The news that Claire and Neil have gone behind Catherine’s back has further ricochets. It rocks Ann, who was looking forward to her first day in CID. Hearing the news sends her backwards and triggers memories of her kidnap. She can’t concentrate on work and Catherine overhears her throwing up in the toilets. Sally Wainwright has built such a world with the series that Tommy’s actions don’t just affect Catherine anymore. Ann’s father Nevison (George Costigan) is shaken by the idea of Tommy Lee Royce being part of their lives again and appears to have forgotten that Ann is starting a job in CID (possibly starting a dementia storyline). The police are still dealing with the death of the woman who fell from her window. They learn she was a blind woman who was being taken advantage of by the gang who used her disability and good nature to stash their goods in her flat. When she realised what was going on, they held her captive until she plotted her escape and fell to her death. Catherine and her team identify the house the gang is working from on behalf of The Kneževićs and raid it. Whilst in the loft, they discover a tunnel that connects to another house. Catherine, who is outside the house, sees a man making a run for it and takes up a chase. He resists her, and she ends up with a bloodied face. She takes out all of her frustration on the man who she punches in the face (much to the shock of the two men fleeing the house who are watching on in the safety of their van). Bloodied, she takes the opportunity to check in on Joanna, (Mollie Winnard) the woman she arrested after her husband Rob (Mark Stanley) found her with diazepam. Catherine’s call, which goes to voicemail, comes at a terrible time for Joanna who is laying lifeless on her kitchen floor.
There’s a hideous irony as to why Joanna has ended up here. We’ve seen how Joanna lives in fear of Rob. He looms over her on the bed demanding to know what pills she’s been taking, finds them, and then beats her up when he’s not happy with the answers. He beats up when she’s had a sip of wine, has a lock on the fridge, locks on the garage doors, and doesn’t worry about raising his voice to his wife when their young daughters are within earshot. But, in an awfully sad (but worryingly predictable) turn of events, the young mum ends up dying at the hands of the man she had initially to gone for help. In a further irony, pressured pharmacist Faisal (Amit Shah) had come around to the idea of killing Rob. This wasn’t in a heroic act where Faisal would help free the abused woman from her abuser but more because Joanna had told him that she’d told Rob that it was him she got the pills from. A white lie/piece of blackmail Joanna would pay the ultimate price for. Faisal, calmer than we’ve seen him to this point, describes in detail how he plans to kill Rob. Drugging his drink, injecting him with air, and dragging his body to his car to be discovered later. Surprisingly, it’s Joanna who gets cold feet. Reality hitting her all too late, she tries to convince Faisal that she hasn’t actually Rob about him, it all comes late. Faisal is, like so many men in Happy Valley, seemingly a man without any other option other than killing someone to save his own skin. Any rational thinking would tell him that Joanna is the least of his problems. It’s the men threatening his family he has to worry about. There are so many parallels between Faisal and John (Kevin Doyle’s character in the second series) these weak-willed men with perfectly happy family lives who are driven by greed but don’t have the character to deal with the repercussions that result from that greed. The mess they’re in gets to boiling point and they snap to save their own skin. It didn’t end well for John and it’s hard to imagine that it will for Faisal. It is of course possible that when Rob reports his wife’s death, Catherine will make sure the finger of blame is pointed squarely at him. She knew Rob was an abusive husband from the moment she walked into their house despite Joanna choosing not to speak to her about her home life. Whatever happens, it’s hard to imagine the pharmacist getting away with any of his crimes and perhaps suffering an even more brutal death than he inflicted on Joanna.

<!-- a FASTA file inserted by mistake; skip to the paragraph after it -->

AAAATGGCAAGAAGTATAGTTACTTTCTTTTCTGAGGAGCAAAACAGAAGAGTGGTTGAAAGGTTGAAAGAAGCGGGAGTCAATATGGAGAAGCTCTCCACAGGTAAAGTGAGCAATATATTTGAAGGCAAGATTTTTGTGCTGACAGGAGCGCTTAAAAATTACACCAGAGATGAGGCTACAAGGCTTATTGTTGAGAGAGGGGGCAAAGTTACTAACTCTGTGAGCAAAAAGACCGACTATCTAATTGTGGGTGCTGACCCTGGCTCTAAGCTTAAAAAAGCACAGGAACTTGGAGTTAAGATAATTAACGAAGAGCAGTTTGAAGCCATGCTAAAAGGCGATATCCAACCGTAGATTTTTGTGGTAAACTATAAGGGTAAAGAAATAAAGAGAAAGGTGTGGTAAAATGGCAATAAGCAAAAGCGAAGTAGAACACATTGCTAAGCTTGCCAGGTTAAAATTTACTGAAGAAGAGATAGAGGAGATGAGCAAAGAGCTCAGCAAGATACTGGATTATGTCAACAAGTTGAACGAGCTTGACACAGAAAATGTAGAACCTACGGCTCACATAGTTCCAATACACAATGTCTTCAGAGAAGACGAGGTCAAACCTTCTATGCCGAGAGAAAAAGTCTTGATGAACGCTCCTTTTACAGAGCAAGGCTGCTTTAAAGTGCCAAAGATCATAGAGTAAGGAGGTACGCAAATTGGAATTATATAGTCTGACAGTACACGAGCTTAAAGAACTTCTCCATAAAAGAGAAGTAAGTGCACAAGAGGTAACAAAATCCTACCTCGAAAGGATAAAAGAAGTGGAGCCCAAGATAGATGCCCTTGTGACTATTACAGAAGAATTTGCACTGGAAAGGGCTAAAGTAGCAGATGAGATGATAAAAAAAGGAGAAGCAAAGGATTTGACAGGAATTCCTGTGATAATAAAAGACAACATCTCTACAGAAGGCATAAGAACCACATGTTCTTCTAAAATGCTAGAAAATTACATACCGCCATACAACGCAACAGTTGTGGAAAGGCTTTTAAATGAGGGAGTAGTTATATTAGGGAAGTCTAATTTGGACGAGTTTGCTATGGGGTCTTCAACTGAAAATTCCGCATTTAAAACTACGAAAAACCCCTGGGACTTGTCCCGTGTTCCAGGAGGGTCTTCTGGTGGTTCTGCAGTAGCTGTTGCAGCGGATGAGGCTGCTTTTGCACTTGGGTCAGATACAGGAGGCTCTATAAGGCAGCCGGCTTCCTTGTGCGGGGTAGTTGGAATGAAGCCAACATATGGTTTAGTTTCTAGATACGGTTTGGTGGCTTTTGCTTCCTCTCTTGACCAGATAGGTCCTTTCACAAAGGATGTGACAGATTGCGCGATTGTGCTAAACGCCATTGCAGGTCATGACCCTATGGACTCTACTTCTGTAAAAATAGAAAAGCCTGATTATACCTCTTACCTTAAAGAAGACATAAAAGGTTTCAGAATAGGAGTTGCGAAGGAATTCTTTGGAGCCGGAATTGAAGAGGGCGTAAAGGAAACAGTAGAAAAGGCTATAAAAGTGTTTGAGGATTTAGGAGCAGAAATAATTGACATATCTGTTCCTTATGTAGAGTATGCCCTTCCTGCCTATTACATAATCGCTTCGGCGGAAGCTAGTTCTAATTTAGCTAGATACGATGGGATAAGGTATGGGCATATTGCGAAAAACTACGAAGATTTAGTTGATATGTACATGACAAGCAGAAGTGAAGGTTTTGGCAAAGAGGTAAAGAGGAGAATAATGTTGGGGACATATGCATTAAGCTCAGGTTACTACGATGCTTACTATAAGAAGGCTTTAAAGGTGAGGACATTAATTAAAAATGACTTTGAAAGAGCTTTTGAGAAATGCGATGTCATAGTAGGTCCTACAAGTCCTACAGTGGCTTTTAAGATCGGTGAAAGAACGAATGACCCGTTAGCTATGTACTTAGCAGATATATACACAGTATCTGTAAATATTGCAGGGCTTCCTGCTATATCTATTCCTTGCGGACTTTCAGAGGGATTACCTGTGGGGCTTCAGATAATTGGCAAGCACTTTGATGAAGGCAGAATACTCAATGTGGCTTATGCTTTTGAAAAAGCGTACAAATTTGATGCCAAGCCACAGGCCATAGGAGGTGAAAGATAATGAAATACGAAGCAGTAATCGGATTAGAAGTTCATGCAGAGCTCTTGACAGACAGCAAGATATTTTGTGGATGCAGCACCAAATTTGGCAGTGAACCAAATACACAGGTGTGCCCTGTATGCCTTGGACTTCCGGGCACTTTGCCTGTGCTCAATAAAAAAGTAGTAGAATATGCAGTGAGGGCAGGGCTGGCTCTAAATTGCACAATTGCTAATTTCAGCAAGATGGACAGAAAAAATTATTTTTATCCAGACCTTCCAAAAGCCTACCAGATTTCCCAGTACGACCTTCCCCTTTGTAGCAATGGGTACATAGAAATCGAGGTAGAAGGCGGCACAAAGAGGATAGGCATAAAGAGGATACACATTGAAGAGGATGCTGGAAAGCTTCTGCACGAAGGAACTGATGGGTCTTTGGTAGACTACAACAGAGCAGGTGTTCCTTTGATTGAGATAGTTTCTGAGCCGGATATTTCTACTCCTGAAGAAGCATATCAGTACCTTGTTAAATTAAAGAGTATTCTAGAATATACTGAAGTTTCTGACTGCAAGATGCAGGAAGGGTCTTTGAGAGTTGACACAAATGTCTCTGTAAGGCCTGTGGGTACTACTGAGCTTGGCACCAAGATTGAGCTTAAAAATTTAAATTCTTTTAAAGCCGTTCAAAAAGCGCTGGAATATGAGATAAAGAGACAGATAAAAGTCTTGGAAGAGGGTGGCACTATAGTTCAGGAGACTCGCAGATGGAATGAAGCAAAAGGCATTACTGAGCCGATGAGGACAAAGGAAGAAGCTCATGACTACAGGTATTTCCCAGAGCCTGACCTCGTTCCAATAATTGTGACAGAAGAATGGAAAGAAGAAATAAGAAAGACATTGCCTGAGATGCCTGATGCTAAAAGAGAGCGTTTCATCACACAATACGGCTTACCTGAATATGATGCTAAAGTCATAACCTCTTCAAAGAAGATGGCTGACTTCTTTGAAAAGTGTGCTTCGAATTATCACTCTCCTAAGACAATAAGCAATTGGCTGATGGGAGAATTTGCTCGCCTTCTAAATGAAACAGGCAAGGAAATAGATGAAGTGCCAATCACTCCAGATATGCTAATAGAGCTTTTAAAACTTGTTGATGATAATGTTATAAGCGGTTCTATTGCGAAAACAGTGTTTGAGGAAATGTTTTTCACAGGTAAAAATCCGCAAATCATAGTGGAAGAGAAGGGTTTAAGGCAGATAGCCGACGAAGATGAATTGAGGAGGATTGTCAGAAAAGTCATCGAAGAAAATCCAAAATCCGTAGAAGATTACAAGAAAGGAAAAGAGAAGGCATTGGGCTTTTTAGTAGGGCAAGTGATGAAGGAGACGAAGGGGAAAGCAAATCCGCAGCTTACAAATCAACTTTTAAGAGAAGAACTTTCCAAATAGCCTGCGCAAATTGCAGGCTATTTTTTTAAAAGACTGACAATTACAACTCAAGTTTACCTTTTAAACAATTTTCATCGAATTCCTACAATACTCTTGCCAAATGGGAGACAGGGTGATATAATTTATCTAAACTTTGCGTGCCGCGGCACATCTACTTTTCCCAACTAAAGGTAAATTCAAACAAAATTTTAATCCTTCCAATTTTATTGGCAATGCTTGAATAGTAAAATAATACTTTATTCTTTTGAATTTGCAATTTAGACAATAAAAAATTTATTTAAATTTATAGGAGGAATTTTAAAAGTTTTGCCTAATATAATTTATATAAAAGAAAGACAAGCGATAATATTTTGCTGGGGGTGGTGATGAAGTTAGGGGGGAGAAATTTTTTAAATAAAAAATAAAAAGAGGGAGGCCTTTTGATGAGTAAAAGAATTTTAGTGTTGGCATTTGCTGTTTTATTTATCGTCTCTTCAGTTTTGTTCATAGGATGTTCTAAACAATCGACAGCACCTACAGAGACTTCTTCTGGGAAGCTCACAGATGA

Unbelievably, there are only three episodes of Happy Valley left. At the midpoint of the series, I can’t praise it enough. There is so much going on and all of it is utterly riveting. Joanna’s death, though sadly inevitable, takes things in an interesting direction. Then there’s Rob suddenly taking an interest in Ryan’s home life (despite referring to him as a sh*t stain and attempting to run him down his car) him becoming a confidant to Catherine’s Grandson could be really interesting. Mostly, I’m so invested in the relationship between the sisters. Is it too much to hope that that can be repaired and we can have another scene of them talking about the dangers of yoga? If I’m honest I know that’s unlikely and that there’s going to be more pain for everyone in the Calder Valley before the final episode.
Happy Valley Continues Sunday at 9.00pm on BBC One and BBC iPlayer.